23 Element of vehicle blown, oddly (6)
CARBON A vehicle and the odd letters of BlOwN

24 Wee dude regularly caught in deceit (6)
WIDDLE A childish verb meaning to urinate (wee) – the regular letters of DuDe ‘caught’ in a deceit

27 You over there – I see you almost standing (4)
AHOY An interjection meaning ‘I see’ and a reversal (standing) of almost all of YOu


17 comments on “NTSPP 623
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  1. Thanks Skinny – but I did find this to be somewhat of a curate’s egg.

    As far as I can recall, it is probably the first time that I have seen the particular river in 8d.

    I really liked 9a, 28a, and, dare I say it, 24d.

    Thanks again and thanks in advance to CS.

    1. Coming to this several days late, but the river in question features in the names of at least a couple of place names in the UK (Ross-on-Wye, Hay-on-Wye), which probably makes it better known than many British rivers that don’t get equivalent publicity. The latter is on the Wales–England border, and home to a leading book festival.

  2. Some smooth surfaces and several chuckles along the way – a most enjoyable puzzle. My favourite clue was the 16/22 combo, but good luck to anyone in a few year’s time delving into the archive! 21a and 6d were close behind on my podium. Talking of ‘behind’, 7d brought a smile, as did 24d. I also enjoyed the homophones in 9a and 3d.
    Thanks, Skinny – just how I like my NTSPPs. [Actually I like all the NTSPPs, whatever flavour :smile: ]

  3. Thanks Skinny, lots to enjoy. Not sure about a couple of ‘links’ – 29a, 4d – but more than made up for by the laughs, in particular 16/22, 7d and 24d. Thanks again!

  4. We were beaten by 3d. Could not get past MAIL as the answer but none of the 6 definitions in BRB fitted our purpose.
    Some tricky wordplay to work through along the way and we enjoyed the solve.
    Thanks Skinny.

  5. A real mixed bag here, plenty of which I thought was very good – such as 9a, the tongue in cheek 16/22 & 7d. Conversely, I wasn’t a fan of 24d and found the likes of 27d somewhat convoluted.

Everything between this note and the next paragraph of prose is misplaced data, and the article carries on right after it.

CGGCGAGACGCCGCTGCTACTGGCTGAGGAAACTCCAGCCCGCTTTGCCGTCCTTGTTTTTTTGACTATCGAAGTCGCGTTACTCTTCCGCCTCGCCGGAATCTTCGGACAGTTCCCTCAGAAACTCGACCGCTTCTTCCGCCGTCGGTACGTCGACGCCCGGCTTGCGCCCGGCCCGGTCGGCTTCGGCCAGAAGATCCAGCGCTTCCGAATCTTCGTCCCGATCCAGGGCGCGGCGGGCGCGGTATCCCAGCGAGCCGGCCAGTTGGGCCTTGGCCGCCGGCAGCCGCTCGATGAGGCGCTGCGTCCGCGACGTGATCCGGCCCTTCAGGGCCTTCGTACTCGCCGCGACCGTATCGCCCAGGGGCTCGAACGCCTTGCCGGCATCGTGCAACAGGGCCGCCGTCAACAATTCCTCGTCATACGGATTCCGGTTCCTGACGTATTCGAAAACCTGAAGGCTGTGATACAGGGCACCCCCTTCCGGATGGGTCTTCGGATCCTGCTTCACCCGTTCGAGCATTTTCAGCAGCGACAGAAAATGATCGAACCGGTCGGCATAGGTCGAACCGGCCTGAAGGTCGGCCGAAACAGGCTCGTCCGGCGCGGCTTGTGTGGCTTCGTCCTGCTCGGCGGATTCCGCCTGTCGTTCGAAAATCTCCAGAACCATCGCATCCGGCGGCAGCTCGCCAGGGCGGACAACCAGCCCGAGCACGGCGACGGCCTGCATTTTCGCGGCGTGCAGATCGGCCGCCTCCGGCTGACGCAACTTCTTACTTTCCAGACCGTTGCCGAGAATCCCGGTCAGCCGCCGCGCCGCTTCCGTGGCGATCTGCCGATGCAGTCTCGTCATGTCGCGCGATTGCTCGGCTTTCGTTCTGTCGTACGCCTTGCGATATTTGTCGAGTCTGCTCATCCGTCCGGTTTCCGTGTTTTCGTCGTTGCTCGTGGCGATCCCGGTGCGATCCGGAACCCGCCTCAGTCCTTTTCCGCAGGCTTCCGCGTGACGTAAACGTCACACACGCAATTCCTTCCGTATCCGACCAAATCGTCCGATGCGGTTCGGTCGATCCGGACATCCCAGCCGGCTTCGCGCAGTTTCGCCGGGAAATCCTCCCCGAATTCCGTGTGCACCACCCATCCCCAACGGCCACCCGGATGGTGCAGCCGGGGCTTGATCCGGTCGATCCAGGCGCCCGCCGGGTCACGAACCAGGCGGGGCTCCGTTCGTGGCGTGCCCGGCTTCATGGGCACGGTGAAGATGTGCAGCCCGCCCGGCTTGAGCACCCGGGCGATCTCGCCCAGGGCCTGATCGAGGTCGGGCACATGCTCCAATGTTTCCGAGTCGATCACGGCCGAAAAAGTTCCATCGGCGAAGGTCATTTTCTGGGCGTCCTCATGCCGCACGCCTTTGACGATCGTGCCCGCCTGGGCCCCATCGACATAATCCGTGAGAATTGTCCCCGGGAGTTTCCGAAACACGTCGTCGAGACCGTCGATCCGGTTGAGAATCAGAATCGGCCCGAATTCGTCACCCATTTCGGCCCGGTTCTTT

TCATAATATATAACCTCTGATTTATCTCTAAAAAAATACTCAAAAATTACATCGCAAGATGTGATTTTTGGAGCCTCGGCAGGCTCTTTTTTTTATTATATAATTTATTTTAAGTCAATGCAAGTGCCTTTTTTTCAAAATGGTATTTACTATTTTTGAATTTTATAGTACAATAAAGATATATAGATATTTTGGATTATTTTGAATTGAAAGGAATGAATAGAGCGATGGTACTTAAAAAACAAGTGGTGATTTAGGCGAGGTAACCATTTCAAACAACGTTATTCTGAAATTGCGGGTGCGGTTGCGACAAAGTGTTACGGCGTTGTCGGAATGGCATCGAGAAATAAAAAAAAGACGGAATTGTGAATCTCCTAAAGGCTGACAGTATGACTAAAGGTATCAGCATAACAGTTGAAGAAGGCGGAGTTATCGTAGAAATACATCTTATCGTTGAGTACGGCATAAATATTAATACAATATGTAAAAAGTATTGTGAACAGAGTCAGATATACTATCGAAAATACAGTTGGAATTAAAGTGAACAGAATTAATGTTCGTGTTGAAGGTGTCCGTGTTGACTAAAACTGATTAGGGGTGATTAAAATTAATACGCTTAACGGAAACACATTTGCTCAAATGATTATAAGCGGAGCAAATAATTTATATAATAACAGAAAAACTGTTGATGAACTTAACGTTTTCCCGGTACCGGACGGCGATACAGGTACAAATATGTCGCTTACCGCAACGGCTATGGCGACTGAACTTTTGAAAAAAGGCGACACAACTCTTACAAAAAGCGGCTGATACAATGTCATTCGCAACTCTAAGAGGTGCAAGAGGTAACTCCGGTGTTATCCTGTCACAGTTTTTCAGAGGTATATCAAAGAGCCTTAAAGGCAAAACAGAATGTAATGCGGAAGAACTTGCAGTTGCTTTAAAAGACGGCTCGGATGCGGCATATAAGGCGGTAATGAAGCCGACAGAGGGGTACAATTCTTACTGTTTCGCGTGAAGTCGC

You can’t please all of the people etc and it did all add up to a most enjoyable NTSPP – many thanks, Skinny.

  6. Beaten also by 3d. Much like the SPP I had few problems on the right but found the LHS somewhat tricky.
    Thanks Skinny for an enjoyable puzzle.

  7. Many thanks for the illustrated review, CS. Didn’t you once report that you can’t bake scones? I think it unlikely that you will have bought them, so perhaps you have now mastered the art. We don’t attempt scones in our household, the cheese version from our local farm shop would be hard to beat! Perhaps you have now inspired us…

  8. Many thanks for the review, CS, I hadn’t realised it was quite such a long time since we last had the pleasure of a Skinny compilation.
    Think something’s gone a little awry with the answer to 21a but the illustration should be enough to get it across.

    Thanks again to Skinny – hope to see more of your puzzles in future.

  9. Very enjoyable, thank you, Skinny. Favourites were 12a, 16/22, 29a and 8d. Still a tad unsure as to how to parse 27d. We look forward to more from you. Thanks also to CS.

  10. Despite the solver-unfriendly grid, effectively four mini-puzzles, I had no real problems with this although a few clues took a while to work out, such as 28ac and 3dn. On the other hand 16/22 was a write-in and gave me a bit of a chuckle – although we now seem to have moved on from eye tests to work events.
    Thanks, Skinny, for the challenge, and CS for the illustrations.

  11. I enjoyed most of this e.g. 5 and 6 Down. I am not from the UK, so although I did get 16/22 Across I did not know why until the explanation. I have never heard of the castle and had no idea what it had to do with an eye test. This was probably a nice clue for UK residents now I understand the political reference, but I can’t say I liked it. The cockney one was not a favourite for the same reason. There were some nice, satisfying penny-drop clues.

  12. Thought I’d got it all right, and the e-version said I’d completed the puzzle, but couldn’t parse 9a for the life of me. It’s only now that I’ve checked the hint, that I realise I’d put the wrong answer in. Felt art just doesn’t parse, though the picture fooled me for a bit …
    Otherwise nicely challenging, so thanks Skinny.